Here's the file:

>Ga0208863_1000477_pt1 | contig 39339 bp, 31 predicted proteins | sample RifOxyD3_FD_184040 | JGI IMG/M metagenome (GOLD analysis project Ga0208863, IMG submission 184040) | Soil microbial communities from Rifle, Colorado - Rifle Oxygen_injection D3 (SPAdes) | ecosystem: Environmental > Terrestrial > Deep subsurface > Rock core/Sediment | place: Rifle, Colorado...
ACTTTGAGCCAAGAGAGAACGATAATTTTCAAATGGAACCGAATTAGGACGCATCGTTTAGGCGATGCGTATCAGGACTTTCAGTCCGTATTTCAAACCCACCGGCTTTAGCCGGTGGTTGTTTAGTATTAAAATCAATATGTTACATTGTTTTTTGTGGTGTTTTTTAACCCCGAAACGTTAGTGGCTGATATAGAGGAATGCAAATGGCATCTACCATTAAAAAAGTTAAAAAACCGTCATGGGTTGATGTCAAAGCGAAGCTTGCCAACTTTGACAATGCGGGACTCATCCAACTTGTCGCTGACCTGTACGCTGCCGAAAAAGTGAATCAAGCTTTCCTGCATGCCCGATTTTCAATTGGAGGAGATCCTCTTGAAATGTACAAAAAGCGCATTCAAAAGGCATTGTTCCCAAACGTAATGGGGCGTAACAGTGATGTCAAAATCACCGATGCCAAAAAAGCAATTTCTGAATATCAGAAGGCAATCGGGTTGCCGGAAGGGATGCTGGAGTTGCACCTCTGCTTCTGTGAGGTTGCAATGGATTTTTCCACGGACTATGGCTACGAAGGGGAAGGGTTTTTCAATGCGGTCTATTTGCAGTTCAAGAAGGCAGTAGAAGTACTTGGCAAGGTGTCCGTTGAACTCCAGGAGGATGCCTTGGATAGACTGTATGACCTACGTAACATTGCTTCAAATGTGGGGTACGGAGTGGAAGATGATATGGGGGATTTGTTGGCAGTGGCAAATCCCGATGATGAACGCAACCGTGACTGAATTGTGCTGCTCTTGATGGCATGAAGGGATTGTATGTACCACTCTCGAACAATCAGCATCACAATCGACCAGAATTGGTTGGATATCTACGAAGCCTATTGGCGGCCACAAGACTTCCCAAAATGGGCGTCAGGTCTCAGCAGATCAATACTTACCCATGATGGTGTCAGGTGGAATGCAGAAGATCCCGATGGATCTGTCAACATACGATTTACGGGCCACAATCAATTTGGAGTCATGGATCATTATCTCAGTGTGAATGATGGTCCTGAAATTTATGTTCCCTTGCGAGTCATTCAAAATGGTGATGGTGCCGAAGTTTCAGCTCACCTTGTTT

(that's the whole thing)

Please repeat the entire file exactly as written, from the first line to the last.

>Ga0208863_1000477_pt1 | contig 39339 bp, 31 predicted proteins | sample RifOxyD3_FD_184040 | JGI IMG/M metagenome (GOLD analysis project Ga0208863, IMG submission 184040) | Soil microbial communities from Rifle, Colorado - Rifle Oxygen_injection D3 (SPAdes) | ecosystem: Environmental > Terrestrial > Deep subsurface > Rock core/Sediment | place: Rifle, Colorado...
ACTTTGAGCCAAGAGAGAACGATAATTTTCAAATGGAACCGAATTAGGACGCATCGTTTAGGCGATGCGTATCAGGACTTTCAGTCCGTATTTCAAACCCACCGGCTTTAGCCGGTGGTTGTTTAGTATTAAAATCAATATGTTACATTGTTTTTTGTGGTGTTTTTTAACCCCGAAACGTTAGTGGCTGATATAGAGGAATGCAAATGGCATCTACCATTAAAAAAGTTAAAAAACCGTCATGGGTTGATGTCAAAGCGAAGCTTGCCAACTTTGACAATGCGGGACTCATCCAACTTGTCGCTGACCTGTACGCTGCCGAAAAAGTGAATCAAGCTTTCCTGCATGCCCGATTTTCAATTGGAGGAGATCCTCTTGAAATGTACAAAAAGCGCATTCAAAAGGCATTGTTCCCAAACGTAATGGGGCGTAACAGTGATGTCAAAATCACCGATGCCAAAAAAGCAATTTCTGAATATCAGAAGGCAATCGGGTTGCCGGAAGGGATGCTGGAGTTGCACCTCTGCTTCTGTGAGGTTGCAATGGATTTTTCCACGGACTATGGCTACGAAGGGGAAGGGTTTTTCAATGCGGTCTATTTGCAGTTCAAGAAGGCAGTAGAAGTACTTGGCAAGGTGTCCGTTGAACTCCAGGAGGATGCCTTGGATAGACTGTATGACCTACGTAACATTGCTTCAAATGTGGGGTACGGAGTGGAAGATGATATGGGGGATTTGTTGGCAGTGGCAAATCCCGATGATGAACGCAACCGTGACTGAATTGTGCTGCTCTTGATGGCATGAAGGGATTGTATGTACCACTCTCGAACAATCAGCATCACAATCGACCAGAATTGGTTGGATATCTACGAAGCCTATTGGCGGCCACAAGACTTCCCAAAATGGGCGTCAGGTCTCAGCAGATCAATACTTACCCATGATGGTGTCAGGTGGAATGCAGAAGATCCCGATGGATCTGTCAACATACGATTTACGGGCCACAATCAATTTGGAGTCATGGATCATTATCTCAGTGTGAATGATGGTCCTGAAATTTATGTTCCCTTGCGAGTCATTCAAAATGGTGATGGTGCCGAAGTTTCAGCTCACCTTGTTT